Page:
Successfully reported this slideshow.
We use your LinkedIn profile and activity data to personalize ads and to show you more relevant ads. You can change your ad preferences anytime.

Meet your amazing brain

207 views

Published on

This presentation is about how the brain works from an educational point of view. It contain examples and a brief definition and an explanation of how the brain works.

Published in: Education
  • Be the first to comment

Meet your amazing brain

  1. 1. Meet your amazing brain!!! Benjamin Leiva Javier Moraga
  2. 2. 78% Water 10% Fat 8% Protein
  3. 3. /ˈɡliːə/ or /ˈɡlaɪə/
  4. 4. William Shankle of the University of California-Irvine, asserts the human brain has about 30 to 50 billion neurons. His studies show a 20 to 40 percent variance among human population.
  5. 5. 150 to 200 billion neuron cells and we keep 100 billion of them. 500 billion to 1.000 billion glial cells.
  6. 6. 100.000 Neurons 5 million Neurons 10 billion Neurons
  7. 7. The Human Brain is related to the body weight. The adult human brain weighs about 3 pounds (1 kilo and 300 grams)
  8. 8. Would a bigger brain make you smarter?
  9. 9. Back of the head. Vision. Left and Right side of the brain. Hearing, memory, and language. Forehead. Judgement, creativity, problem solving, and planning. Short-term memory Its duties include processing higher sensory and language functions. It also h a cool tie-in with the Sci Fi Channel.
  10. 10. The limbic system, it represents 20 percent of the brain by volume. Joseph LeDoux says there is no real “limbic system,” only specific structures that process emotion, such as the amygdala.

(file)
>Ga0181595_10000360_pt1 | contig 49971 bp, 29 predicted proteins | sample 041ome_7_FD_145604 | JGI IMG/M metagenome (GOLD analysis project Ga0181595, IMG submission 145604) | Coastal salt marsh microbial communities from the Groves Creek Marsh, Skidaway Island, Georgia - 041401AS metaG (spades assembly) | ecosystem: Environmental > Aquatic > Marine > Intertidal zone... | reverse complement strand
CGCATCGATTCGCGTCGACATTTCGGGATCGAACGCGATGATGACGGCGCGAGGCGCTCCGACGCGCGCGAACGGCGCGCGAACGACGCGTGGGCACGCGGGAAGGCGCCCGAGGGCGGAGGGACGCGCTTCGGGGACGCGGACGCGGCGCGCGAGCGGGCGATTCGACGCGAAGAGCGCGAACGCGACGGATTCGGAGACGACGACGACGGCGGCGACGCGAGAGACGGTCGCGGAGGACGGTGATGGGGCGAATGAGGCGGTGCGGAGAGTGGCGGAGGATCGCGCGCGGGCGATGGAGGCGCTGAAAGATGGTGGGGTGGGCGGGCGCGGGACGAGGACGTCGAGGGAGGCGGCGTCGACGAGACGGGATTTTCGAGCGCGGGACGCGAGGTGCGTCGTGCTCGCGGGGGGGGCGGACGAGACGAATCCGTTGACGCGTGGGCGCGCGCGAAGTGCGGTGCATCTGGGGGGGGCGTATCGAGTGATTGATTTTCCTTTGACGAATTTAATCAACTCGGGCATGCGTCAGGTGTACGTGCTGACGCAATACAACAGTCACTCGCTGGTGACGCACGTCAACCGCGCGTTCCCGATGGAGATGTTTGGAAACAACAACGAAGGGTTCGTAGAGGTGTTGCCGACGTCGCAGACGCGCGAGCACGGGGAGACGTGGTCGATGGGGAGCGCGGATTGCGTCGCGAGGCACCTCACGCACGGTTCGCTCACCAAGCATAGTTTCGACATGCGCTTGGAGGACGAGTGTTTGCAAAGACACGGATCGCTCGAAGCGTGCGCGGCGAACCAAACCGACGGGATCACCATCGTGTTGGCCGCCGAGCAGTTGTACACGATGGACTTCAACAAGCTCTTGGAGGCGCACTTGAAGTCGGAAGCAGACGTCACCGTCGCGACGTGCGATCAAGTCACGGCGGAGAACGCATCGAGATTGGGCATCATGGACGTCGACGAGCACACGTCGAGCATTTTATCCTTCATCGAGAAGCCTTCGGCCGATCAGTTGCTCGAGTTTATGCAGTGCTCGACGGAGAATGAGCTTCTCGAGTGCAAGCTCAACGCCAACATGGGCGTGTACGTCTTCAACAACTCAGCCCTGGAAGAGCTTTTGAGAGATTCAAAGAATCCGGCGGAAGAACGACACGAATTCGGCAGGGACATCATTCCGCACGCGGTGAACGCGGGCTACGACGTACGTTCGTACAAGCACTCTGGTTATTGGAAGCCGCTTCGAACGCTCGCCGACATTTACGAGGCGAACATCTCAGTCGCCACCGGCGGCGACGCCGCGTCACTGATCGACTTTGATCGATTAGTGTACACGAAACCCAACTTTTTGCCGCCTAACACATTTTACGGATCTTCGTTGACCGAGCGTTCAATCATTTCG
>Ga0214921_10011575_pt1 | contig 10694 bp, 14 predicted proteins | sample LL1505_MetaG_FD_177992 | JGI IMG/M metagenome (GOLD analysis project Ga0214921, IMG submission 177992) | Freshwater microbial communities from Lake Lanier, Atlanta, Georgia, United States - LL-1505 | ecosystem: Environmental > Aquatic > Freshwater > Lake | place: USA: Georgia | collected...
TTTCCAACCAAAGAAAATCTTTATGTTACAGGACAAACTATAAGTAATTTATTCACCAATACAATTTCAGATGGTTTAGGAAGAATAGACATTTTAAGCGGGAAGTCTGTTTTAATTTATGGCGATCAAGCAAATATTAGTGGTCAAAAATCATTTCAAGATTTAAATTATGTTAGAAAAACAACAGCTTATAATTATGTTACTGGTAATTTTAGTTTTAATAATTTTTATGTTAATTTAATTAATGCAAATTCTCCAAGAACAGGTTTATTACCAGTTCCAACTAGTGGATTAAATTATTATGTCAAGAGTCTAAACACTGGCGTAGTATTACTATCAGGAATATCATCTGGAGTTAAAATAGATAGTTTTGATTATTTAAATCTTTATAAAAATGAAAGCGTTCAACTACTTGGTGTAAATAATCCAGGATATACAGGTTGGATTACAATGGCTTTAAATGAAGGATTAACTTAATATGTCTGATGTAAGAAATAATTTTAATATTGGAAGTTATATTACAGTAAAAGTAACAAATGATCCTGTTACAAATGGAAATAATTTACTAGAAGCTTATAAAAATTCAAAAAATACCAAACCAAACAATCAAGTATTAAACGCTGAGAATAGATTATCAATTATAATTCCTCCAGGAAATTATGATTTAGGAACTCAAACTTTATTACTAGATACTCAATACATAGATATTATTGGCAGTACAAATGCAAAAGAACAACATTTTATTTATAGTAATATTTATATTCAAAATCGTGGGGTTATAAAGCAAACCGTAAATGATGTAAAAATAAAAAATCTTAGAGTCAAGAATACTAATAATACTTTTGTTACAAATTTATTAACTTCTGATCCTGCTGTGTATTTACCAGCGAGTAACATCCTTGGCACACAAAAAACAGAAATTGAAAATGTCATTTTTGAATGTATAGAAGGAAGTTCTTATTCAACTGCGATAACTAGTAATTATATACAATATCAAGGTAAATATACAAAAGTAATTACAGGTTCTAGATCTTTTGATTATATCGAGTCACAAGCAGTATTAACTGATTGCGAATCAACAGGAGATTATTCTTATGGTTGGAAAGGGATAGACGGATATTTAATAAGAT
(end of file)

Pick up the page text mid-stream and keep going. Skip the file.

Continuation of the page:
11. 11. • Adaptability. The brain changes constantly. = It is NOT static. Everyday actions change your brain MOREOVER, it changes since you are born ultil the end!
  12. 12. Neurons can be born, die and be killed. And sometimes… YOU ARE THE KILLER!
  13. 13. Integration: How the Brain structures compete and cooperate. Brain cells are “connected” to other brain cells by physical structures such as axons, which are extensions sent out by neurons. Bloodstream creates a common network, circulating brain chemicals known as neurotransmitters (e.g., serotonin, dopamine, and acetylchoine) and hormones known as neuromodulators (e.g., ortisol and adrenaline).
  14. 14. Integration: How the Brain structures compete and cooperate. Information is also communicated through the immune system and “messenger molecules” known as peptides. The two sides of the brain, the left and right cerebral hemispheres, are connected by bundles of nerve fibers. The corpus callosum is the largest connective pathways, with about 250 million nerve fibres.
  15. 15. Richard Davidson (1992) at the Laboratory for Affective Neuroscience at the University of Wisconsin has shown that the right hemisphere is activated with negative emotions and the left hemisphere is activated with positive emotions. People with more left-hemisphere activations tend to be happier and more positive than those with a right hemisphere dominance.
  16. 16. Integration: How the Brain structures compete and cooperate “Competition within the brain” sounds a little like malfunction to be corrected. The competition concept is simple: whatever is first, whatever activities are more frequent, and whatever actions are more coherent will “win” the competition for network wiring and signal the brain to allocate space and resources to that set of behaviours.
  17. 17. • Sophistication. The brain is highly complex.
  18. 18. Neurons have a cell body, a tail-like extension called an axon, and branchlike structures called dendrites. The junction between two connected neurons is called a synapse. Neurons use both chemical and electrical signals for processing
  19. 19.  Modification of existing connections : Connections are re-programed.  Elimination of synapses : Synapses eliminated through experience.  Growth of new connections : LEARNING.
  20. 20. https://www.learner.org/courses /neuroscience/common_includes /si_flowplayer.html?pid=2448

×